The optimal design and implementation of energy-absorbing materials and structural systems require a fundamental understanding of dynamic events and failure mechanisms under extreme conditions (Conference and Exposition on Structural Dynamics, 2018). Since the 1970s, this understanding has allowed manufacturers to tailor their protective systems for reliable performance (Yap, 2012). One such advantage was demonstrated first on the Vickers-MBT armour system in 1976, which comprised compact arrays with laminated elements or spaced arrays, otherwise known as the “Chobham armour” (Browne, 1989). Although the composition is still secret, it is known to be partly laminated, partly spaced arrays with elements of aluminium, ceramics, and modified grade steel (Hilmes, 1987).

From previous developments we have learned that ceramics show high resistance under extreme compressive loading and break apart under tensile loading, which cannot be avoided in impact loading (Perciballi et al., 1992). Investigations were conducted to address this shortcoming, resulting in the development of a viable materials system to improve performance (Yang & Miyanaji, 2017).

For this design, the following symbols and definitions are used:

    ε0, reference strain rate; ρ0, density (kg/m3); A', yield strength (MPa); B', constant hardening (MPa); C', constant strain rate; Cr, specific heat (J/kg x K); d'1-5, constant damage; K, bulk modulus (MPa); K2-3, constant pressure (MPa); G, shear modulus (MPa); n, hardening exponent; t0, reference temperature (K); tm, melting temperature (K); β, bulking factor; A & N, constant strength intact; B, constant fracture strength; M, fracture strength exponent; D1-2, constant damage; T, hydrostatic tensile limit (MPa); dref, depth of penetration with no ceramic tile; dres, residual penetration; η, mass efficiency protection coefficient; ρref, referenced target density; ρc, ceramic tile density; Lr, residual length of projectile; tc, ceramic tile thickness; tf, front and cover plates thickness; tb, rear plate thickness; and σm, mean stress
For this design, limitation to depth of penetration (DOP) performance has been compared with similar schemes using hydrocode Autodyn simulation: Equations of Motion three-dimensional analysis. DOP testing is used to record depth of penetration results and compare these values with values of penetration depth achieved without the armour system (Hazell, 2016).

Table 1 shows the material properties of the long rod penetrator used in the on the ground firing testing of the sample armour design.

Armour defeat concept:
Long rod
Penetrator
Density:
17,600 kg/m3
Modulus of elasticity
325,000 MPa
Ultimate tensile strength
920 MPa
Plastic deformation resistance
Brinell hardness 277 tungsten wolfram carbide


Table 2 shows the material properties of the ceramic used in the on the ground firing testing of the sample armour design.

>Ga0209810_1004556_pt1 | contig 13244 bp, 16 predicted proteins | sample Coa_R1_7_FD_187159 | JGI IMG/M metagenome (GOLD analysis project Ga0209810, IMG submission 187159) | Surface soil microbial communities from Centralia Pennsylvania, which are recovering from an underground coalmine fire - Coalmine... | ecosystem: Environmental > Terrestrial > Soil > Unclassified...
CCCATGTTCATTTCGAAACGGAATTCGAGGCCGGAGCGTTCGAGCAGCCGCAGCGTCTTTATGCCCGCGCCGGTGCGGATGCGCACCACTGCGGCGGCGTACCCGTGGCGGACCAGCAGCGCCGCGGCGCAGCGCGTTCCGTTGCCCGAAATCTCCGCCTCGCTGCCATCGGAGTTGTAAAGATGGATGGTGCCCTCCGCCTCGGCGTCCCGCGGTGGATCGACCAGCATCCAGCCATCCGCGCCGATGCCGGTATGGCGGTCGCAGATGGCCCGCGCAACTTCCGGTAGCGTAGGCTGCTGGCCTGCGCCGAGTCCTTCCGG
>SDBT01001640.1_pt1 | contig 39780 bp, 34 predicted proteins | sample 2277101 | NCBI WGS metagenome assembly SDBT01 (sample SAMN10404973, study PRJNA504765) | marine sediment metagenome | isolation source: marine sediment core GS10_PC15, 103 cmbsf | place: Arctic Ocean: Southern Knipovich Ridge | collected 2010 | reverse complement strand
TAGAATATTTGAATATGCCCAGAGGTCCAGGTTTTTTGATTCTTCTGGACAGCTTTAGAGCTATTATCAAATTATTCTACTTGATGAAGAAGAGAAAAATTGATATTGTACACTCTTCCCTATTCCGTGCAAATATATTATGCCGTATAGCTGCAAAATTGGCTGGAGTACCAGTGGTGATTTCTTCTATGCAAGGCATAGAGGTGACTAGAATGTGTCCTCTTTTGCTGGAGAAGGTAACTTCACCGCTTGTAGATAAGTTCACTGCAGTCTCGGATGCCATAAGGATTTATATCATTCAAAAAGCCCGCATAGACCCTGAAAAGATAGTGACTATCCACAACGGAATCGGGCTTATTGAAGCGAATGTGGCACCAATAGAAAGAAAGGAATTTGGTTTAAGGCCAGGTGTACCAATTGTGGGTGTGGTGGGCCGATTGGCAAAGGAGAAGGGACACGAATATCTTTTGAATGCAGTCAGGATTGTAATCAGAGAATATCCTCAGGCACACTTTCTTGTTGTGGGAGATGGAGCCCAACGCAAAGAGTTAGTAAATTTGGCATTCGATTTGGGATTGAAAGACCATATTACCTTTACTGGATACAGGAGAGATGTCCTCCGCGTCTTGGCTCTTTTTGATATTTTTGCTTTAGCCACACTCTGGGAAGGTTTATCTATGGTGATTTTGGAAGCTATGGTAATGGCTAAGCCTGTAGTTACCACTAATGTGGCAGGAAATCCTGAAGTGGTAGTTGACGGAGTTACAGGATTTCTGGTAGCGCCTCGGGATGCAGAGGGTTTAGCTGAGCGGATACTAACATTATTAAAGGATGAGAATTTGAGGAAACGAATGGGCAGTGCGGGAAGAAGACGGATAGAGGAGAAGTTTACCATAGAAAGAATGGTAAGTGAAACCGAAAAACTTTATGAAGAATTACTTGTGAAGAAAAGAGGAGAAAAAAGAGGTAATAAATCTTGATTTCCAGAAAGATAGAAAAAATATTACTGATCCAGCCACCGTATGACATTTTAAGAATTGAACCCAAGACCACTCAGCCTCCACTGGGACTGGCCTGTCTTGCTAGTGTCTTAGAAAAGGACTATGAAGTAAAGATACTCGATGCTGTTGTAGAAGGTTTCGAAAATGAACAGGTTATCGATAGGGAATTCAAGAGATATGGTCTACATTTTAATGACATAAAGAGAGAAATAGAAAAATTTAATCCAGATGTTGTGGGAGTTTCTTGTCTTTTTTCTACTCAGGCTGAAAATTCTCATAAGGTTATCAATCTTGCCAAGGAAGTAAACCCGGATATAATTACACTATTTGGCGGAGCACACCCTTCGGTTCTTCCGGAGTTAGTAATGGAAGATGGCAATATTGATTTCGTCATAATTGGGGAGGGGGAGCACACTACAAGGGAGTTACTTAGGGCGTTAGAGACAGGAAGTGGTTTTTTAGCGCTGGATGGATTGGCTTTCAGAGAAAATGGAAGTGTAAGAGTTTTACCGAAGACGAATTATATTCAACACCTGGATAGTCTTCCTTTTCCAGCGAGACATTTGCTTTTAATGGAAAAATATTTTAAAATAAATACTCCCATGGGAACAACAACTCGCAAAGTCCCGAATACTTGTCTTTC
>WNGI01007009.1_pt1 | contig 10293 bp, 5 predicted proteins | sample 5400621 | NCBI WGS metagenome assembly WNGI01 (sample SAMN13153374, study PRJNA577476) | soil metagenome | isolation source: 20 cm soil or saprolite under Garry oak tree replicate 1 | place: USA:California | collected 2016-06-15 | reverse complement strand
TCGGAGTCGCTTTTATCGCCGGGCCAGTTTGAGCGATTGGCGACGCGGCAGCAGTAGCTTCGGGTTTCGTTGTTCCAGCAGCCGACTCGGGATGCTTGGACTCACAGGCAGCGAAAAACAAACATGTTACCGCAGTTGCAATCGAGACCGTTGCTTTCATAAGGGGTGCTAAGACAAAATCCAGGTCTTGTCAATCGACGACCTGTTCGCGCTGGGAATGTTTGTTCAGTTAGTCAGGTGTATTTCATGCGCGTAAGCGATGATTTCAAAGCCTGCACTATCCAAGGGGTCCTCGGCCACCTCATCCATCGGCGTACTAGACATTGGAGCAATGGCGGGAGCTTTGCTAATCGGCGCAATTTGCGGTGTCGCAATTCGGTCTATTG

Materials
Silicon carbide fibre reinforced and coatings SiC-F/T
Density
3,200-3,250 kg/m3
Modulus of elasticity
415,000 MPa
Ultimate tensile strength
400 MPa
Plastic deformation resistance
Vickers hardness 26,000 MPa


Table 3 shows the material properties of the minority axial confinement used in the on the ground firing testing of the sample armour design.

Minority materials
R56400 3.8 alpha-beta titanium alloy
Density
4,400-4,420 kg/m3
Modulus of elasticity
~114,000 MPa
Ultimate tensile strength
~1,100 MPa
Plastic deformation resistance
Brinell hardness 328 tungsten wolfram carbide


Table 4 shows the material properties of the majority axial confinement used in the on the ground firing testing of the sample armour design.

Majority materials
Maschinenfabrik Halsten AG rolled homogeneous armour plate grade steel
Density
7,790 kg/m3
Modulus of elasticity
~200,000 MPa
Ultimate tensile strength
≥ 1,180 MPa
Plastic deformation resistance
Brinell hardness 430 tungsten wolfram carbide


Table 5 shows the material properties of the side interface layering used in the on the ground firing testing of the sample armour design.

Side materials
Copper
Density
8,850 kg/m3
Modulus of elasticity
~110,000 MPa
Ultimate tensile strength
239 MPa
Plastic deformation resistance
Vickers pyramid 80


Table 6 shows the material properties of the weak interface layering used in the on the ground firing testing of the sample armour design.

Interface materials
Spark-machining graphite allotrope
Density
1,680 kg/m3
Modulus of elasticity
~10,000 MPa
Ultimate tensile strength
28 MPa
Plastic deformation resistance
Brinell hardness 530 tungsten wolfram carbide


Table 7 shows the material properties of the support plate used in the on the ground firing testing of the sample armour design.

Support materials
Maschinenfabrik Halsten AG rolled homogeneous armour plate grade steel
Density
7,790 kg/m3
Modulus of elasticity